I say no.  American history is chock full of stories about groups of people fighting against single greedy people who want to benefit off the sweat of others, and at almost every turn, Americans have resisted and smacked them down... until today.

Today we are stuck in a Gordon Gekko view of reality... "greed is good"... but its NOT!  Greed, at least unfettered greed,  is one of the basest and most destructive concepts in the human psyche... it destroys, devours, and debases the human spirit and soul for purely material benefits.

Sunday, June 29, 2014

Thoughts on the Minimum Wage

The minimum wage has been in the news a lot as of late, and as any one of my friends can attest, I am firmly in favour of the minimum elders fought and died for it...

However that doesn't mean that there isn't room for improvement.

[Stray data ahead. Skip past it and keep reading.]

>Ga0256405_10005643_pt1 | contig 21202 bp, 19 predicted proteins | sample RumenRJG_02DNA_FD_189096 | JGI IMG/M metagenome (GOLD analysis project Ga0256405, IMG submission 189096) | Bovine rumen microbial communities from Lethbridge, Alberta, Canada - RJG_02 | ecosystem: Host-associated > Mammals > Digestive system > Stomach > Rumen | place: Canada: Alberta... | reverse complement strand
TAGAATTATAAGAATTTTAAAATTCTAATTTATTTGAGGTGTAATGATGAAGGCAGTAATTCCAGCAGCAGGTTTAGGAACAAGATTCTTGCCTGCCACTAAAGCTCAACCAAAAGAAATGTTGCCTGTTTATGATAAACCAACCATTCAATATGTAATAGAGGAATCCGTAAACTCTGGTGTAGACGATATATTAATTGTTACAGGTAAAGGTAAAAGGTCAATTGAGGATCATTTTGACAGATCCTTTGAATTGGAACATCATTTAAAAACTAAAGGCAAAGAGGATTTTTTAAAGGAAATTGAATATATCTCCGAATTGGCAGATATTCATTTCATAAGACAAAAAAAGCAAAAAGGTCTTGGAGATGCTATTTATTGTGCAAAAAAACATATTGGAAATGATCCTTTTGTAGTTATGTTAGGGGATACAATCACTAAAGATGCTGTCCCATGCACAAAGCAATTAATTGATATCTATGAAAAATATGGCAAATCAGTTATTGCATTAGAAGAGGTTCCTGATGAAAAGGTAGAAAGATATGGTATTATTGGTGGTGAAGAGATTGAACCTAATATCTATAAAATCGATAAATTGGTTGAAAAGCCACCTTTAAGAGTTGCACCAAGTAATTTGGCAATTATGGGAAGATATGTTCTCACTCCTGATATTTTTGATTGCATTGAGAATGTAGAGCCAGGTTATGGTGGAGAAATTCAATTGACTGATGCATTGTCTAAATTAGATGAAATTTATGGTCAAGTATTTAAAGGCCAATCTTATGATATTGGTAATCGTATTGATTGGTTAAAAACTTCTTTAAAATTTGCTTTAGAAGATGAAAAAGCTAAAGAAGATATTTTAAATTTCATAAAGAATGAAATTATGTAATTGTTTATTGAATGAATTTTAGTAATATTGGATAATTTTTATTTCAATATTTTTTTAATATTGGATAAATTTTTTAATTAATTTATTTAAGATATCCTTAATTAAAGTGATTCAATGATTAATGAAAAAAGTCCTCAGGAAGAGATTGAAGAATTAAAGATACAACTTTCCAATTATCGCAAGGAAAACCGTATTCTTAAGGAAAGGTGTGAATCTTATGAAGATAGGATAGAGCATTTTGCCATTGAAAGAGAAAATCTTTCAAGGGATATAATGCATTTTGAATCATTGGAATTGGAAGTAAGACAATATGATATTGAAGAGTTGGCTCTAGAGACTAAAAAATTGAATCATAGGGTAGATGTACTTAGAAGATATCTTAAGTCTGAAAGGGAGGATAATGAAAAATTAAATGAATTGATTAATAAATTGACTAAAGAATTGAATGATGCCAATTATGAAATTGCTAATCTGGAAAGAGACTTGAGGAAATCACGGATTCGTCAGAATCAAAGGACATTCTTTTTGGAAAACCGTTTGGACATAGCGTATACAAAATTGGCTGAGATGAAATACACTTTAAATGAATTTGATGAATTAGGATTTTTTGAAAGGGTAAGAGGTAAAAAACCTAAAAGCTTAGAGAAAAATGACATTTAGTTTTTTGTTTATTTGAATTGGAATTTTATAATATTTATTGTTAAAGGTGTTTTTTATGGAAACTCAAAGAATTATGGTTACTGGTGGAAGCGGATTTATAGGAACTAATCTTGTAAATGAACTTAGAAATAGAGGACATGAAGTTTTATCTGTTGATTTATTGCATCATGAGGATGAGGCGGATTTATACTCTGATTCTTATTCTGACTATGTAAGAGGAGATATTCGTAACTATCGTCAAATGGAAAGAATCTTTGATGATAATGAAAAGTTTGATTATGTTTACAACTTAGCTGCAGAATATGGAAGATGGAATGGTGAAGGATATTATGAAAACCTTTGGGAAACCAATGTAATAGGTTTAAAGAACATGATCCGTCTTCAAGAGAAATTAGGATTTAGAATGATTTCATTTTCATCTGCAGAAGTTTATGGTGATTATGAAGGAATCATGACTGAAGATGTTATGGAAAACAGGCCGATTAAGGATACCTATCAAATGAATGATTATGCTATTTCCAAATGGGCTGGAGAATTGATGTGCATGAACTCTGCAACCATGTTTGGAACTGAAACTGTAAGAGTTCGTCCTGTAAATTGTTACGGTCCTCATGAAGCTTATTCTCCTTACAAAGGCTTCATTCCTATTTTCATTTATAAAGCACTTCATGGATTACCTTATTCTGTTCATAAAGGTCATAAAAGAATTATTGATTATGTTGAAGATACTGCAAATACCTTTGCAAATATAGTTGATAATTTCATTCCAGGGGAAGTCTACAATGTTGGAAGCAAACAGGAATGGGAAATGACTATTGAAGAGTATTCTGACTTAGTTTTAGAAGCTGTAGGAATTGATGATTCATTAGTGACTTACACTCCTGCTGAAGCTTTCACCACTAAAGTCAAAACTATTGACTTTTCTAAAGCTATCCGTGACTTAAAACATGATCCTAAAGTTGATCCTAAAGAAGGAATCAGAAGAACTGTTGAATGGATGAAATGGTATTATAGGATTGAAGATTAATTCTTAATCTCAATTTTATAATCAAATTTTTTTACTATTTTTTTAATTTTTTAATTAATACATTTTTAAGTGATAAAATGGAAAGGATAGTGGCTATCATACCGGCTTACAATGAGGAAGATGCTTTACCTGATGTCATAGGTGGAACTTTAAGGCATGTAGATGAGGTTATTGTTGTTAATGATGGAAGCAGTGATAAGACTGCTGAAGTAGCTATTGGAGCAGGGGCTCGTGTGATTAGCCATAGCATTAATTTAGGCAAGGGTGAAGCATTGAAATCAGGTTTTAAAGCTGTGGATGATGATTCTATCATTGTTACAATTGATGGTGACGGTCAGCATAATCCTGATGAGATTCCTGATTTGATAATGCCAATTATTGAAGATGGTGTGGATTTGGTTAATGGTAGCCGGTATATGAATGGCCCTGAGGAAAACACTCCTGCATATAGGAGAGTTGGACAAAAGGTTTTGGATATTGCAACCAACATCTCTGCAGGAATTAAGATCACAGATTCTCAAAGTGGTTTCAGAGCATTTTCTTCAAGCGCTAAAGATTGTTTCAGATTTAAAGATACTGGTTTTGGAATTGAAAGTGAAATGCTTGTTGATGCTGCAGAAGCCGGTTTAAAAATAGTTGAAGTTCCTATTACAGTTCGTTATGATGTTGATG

Allow me to present my ideas.

1:I like the Australian idea of different minimum wages for different jobs...dishwashers don't have the same "customer service" aspect as a counter entry level job in a mine is different than an entry level job in a convience store... I think it is perfectly reasonable for an entry level job in (let's say) a foundry, or machine shop to pay a lower wage, with the reality being that those workers will have a better learning curve and more opportunities for advancement...
The skills they learn are easily transferred to other jobs...